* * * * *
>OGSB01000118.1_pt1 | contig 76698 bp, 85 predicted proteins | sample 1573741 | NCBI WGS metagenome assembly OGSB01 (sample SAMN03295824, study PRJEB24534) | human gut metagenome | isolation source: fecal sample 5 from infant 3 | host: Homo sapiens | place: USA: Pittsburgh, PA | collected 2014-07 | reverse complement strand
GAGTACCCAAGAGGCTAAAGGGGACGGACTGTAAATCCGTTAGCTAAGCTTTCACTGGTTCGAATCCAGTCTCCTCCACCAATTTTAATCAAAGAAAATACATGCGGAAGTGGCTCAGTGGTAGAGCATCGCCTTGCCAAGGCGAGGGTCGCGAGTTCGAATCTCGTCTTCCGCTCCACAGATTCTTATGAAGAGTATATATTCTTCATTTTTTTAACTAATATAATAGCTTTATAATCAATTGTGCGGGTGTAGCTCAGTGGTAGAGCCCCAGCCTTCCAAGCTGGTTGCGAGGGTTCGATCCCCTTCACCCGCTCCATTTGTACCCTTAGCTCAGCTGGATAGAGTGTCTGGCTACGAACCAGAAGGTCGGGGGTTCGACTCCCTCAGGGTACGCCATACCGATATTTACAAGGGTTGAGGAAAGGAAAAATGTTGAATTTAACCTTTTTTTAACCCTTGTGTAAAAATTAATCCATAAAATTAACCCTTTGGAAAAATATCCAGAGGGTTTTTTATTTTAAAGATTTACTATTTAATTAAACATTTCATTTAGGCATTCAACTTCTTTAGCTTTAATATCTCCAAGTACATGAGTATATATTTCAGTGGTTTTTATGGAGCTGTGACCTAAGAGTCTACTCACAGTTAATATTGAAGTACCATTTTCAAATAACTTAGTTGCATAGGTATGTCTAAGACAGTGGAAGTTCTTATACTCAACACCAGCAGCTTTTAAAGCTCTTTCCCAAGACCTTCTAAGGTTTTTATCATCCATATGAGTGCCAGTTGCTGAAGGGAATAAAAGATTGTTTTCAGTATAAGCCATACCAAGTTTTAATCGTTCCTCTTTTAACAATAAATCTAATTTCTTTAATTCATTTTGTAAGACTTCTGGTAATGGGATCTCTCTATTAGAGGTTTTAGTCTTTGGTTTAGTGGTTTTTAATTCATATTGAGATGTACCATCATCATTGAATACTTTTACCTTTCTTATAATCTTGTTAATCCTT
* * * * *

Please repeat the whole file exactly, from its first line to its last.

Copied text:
>OGSB01000118.1_pt1 | contig 76698 bp, 85 predicted proteins | sample 1573741 | NCBI WGS metagenome assembly OGSB01 (sample SAMN03295824, study PRJEB24534) | human gut metagenome | isolation source: fecal sample 5 from infant 3 | host: Homo sapiens | place: USA: Pittsburgh, PA | collected 2014-07 | reverse complement strand
GAGTACCCAAGAGGCTAAAGGGGACGGACTGTAAATCCGTTAGCTAAGCTTTCACTGGTTCGAATCCAGTCTCCTCCACCAATTTTAATCAAAGAAAATACATGCGGAAGTGGCTCAGTGGTAGAGCATCGCCTTGCCAAGGCGAGGGTCGCGAGTTCGAATCTCGTCTTCCGCTCCACAGATTCTTATGAAGAGTATATATTCTTCATTTTTTTAACTAATATAATAGCTTTATAATCAATTGTGCGGGTGTAGCTCAGTGGTAGAGCCCCAGCCTTCCAAGCTGGTTGCGAGGGTTCGATCCCCTTCACCCGCTCCATTTGTACCCTTAGCTCAGCTGGATAGAGTGTCTGGCTACGAACCAGAAGGTCGGGGGTTCGACTCCCTCAGGGTACGCCATACCGATATTTACAAGGGTTGAGGAAAGGAAAAATGTTGAATTTAACCTTTTTTTAACCCTTGTGTAAAAATTAATCCATAAAATTAACCCTTTGGAAAAATATCCAGAGGGTTTTTTATTTTAAAGATTTACTATTTAATTAAACATTTCATTTAGGCATTCAACTTCTTTAGCTTTAATATCTCCAAGTACATGAGTATATATTTCAGTGGTTTTTATGGAGCTGTGACCTAAGAGTCTACTCACAGTTAATATTGAAGTACCATTTTCAAATAACTTAGTTGCATAGGTATGTCTAAGACAGTGGAAGTTCTTATACTCAACACCAGCAGCTTTTAAAGCTCTTTCCCAAGACCTTCTAAGGTTTTTATCATCCATATGAGTGCCAGTTGCTGAAGGGAATAAAAGATTGTTTTCAGTATAAGCCATACCAAGTTTTAATCGTTCCTCTTTTAACAATAAATCTAATTTCTTTAATTCATTTTGTAAGACTTCTGGTAATGGGATCTCTCTATTAGAGGTTTTAGTCTTTGGTTTAGTGGTTTTTAATTCATATTGAGATGTACCATCATCATTGAATACTTTTACCTTTCTTATAATCTTGTTAATCCTT